For seven years, nothing united U.S. Republicans like their shared hate-on for Obamacare. In unison, they cried "repeal" at the very mention of former president Barack Obama's 2010 health-care law and the subsidies it extended to millions of uninsured Americans to buy coverage.
So, why is the opportunity to finally kill the law now threatening to blow up the GOP?
Republicans have discovered that repealing and replacing Obamacare is only slightly less complicated than brain surgery. In its short life, Obamacare has transformed vast swaths of the U.S. health-care industry and added more than 20 million Americans to the insurance rolls. Beyond the newly insured, it has created powerful vested interests dependent on its survival.
That does not mean it has been a success. The chief executive officer of Aetna, the massive U.S.-managed care provider, last month became the latest critic to declare that Obamacare is in a "death spiral." Despite generous subsidies, not enough healthy Americans have opted to buy insurance on Obamacare exchanges, leaving insurers with a pool of disproportionately sick customers. Unable to recover their costs, several large insurance companies have pulled out of the exchanges or plan to do so. Hence, the "death spiral" many say will ultimately bury the program.
Watching this unfold has made many Republicans leery about taking ownership for health-care reform. Break it and it's yours. Rather than tinkering with a fundamentally flawed program – and getting blamed by voters if they botch it – some Republicans see no gain to be had in replacing Obamacare with a GOP version that would only face many of the same contradictions.
Besides, the hard right of the party is against state involvement in the health market, period. Libertarian senators such as Mike Lee of Utah, Rand Paul of Kentucky and Ted Cruz of Texas favour a clean repeal of the Obamacare law – with no replacement. These advocates of "personal responsibility" are echoed, more crassly, by the likes of Kansas congressman Roger Marshall, who declared that poor Americans "just don't want health care and aren't going to take care of themselves."
Thankfully, U.S. President Donald Trump has a heart after all, at least when it comes to health care. "We're going to have insurance for everybody," he said in January. "There was a philosophy in some circles that if you can't pay for it, you don't get it. That's not going to happen with us." The problem is, upholding that vow means that Trumpcare must inevitably look a lot like Obamacare.
It starts with preserving Obamacare's core features – prohibiting companies from denying insurance to those with pre-existing conditions or setting a lifetime dollar limit on coverage.
The Trump-backed health-care bill House of Representatives Speaker Paul Ryan has introduced would replace Obamacare's income-based subsides to purchase insurance with less generous fixed-tax credits based on age. Though it would repeal the Obamacare mandate, which forces all Americans to hold health insurance or face a tax penalty, it would allow insurers to sharply raise premiums on customers who let their coverage lapse and purchase insurance only when they need it.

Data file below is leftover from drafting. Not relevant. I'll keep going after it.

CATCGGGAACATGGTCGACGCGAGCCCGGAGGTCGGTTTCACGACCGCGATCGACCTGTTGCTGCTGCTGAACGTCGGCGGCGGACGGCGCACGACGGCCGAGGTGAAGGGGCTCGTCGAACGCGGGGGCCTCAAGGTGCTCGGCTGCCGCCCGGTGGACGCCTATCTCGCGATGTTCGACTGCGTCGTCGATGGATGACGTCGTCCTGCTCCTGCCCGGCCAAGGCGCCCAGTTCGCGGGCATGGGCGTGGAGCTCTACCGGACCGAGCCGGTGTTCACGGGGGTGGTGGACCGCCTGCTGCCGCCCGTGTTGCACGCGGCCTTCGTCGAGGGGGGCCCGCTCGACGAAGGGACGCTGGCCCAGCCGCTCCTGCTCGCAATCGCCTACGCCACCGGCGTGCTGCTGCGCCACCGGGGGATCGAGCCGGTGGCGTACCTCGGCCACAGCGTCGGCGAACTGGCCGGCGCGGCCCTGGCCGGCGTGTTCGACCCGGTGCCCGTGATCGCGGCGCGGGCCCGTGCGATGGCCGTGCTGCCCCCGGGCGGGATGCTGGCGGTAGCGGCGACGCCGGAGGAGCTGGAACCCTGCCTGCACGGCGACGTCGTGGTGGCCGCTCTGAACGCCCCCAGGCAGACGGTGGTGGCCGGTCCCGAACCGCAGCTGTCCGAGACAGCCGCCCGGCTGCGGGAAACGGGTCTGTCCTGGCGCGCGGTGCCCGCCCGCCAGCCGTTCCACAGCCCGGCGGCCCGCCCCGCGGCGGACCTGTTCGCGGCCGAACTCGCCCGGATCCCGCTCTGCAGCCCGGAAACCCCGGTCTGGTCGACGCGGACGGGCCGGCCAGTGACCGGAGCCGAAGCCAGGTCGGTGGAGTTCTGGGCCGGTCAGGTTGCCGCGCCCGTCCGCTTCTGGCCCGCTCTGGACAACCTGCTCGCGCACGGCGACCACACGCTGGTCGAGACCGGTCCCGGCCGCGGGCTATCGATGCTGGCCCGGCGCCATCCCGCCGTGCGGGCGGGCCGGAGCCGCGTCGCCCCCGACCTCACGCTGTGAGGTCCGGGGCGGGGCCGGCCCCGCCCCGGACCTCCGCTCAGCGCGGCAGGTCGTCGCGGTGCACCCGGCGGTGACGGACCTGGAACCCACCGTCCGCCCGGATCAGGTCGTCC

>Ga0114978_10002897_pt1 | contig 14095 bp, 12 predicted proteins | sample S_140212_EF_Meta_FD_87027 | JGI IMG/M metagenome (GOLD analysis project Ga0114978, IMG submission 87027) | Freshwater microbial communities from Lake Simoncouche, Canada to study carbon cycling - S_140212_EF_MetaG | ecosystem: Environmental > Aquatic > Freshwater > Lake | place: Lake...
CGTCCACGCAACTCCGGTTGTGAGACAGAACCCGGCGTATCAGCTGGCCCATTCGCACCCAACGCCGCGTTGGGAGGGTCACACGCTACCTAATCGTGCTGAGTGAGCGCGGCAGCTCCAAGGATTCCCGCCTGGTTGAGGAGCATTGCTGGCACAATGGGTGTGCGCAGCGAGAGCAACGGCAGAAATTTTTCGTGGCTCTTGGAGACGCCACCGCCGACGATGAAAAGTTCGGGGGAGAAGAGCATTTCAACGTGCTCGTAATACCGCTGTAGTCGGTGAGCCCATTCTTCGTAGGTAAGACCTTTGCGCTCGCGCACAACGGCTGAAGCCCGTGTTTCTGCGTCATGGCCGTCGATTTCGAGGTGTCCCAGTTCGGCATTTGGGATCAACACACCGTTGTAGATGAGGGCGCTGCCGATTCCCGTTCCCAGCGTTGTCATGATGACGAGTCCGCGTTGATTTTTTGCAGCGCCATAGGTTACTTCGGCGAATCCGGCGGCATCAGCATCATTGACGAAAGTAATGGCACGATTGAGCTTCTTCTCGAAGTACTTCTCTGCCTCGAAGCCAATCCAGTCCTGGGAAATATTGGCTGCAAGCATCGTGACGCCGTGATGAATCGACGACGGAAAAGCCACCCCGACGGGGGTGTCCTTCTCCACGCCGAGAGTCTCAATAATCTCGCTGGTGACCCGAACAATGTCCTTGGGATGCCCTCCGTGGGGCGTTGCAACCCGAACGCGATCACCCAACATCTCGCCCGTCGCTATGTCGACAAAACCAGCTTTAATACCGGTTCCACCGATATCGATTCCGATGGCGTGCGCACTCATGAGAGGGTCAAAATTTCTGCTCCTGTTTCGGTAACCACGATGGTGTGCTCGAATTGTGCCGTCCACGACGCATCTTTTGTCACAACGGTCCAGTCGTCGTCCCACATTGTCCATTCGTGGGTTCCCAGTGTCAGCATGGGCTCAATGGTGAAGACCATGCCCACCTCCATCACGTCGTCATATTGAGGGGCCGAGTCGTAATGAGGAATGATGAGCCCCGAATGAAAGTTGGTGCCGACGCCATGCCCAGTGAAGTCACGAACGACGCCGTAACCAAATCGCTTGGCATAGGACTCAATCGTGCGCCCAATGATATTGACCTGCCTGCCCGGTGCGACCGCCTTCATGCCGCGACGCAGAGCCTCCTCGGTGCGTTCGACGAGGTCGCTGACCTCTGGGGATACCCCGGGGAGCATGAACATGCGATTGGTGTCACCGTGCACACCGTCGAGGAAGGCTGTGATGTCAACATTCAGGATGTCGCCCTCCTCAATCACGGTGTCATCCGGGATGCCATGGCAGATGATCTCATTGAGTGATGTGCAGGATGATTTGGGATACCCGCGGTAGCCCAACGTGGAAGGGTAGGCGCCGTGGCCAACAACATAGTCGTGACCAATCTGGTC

While it would eliminate most Obamacare taxes, the Ryan bill would continue until 2020 to fund states' expansion of their Medicaid rolls that began under Obamacare. Medicaid is a joint federal-state program that provides insurance to the very poor. But to rein in Medicaid costs, the Ryan bill would replace Obamacare's open-ended funding with federal per-capita grants to the states.
To the rogue Republicans opposing his bill as Obamacare Lite, Mr. Ryan last week responded: "This is the closest we will ever get to repealing and replacing Obamacare." He's right about that. But his bill has plenty of hurdles to clear before it crosses the finish line, not the least of which are moderate Republican senators from Ohio, Alaska and Maine who say the Trumpcare tax credits aren't generous enough and the Medicaid rollback is too harsh.
Therein lies Mr. Ryan's challenge. He needs every Republican (or almost) to vote for a bill that many currently oppose as either too liberal or too conservative. Lobby groups on both sides – from the U.S. Chamber of Commerce (for) to the Koch-brothers-backed Americans for Prosperity (against) – will likely spend millions on ads to sway public opinion.
Even if it passes, Trumpcare will face many of the same fundamental design flaws facing Obamacare while covering fewer Americans. And Republicans risk feeling sick on midterm election day in 2018.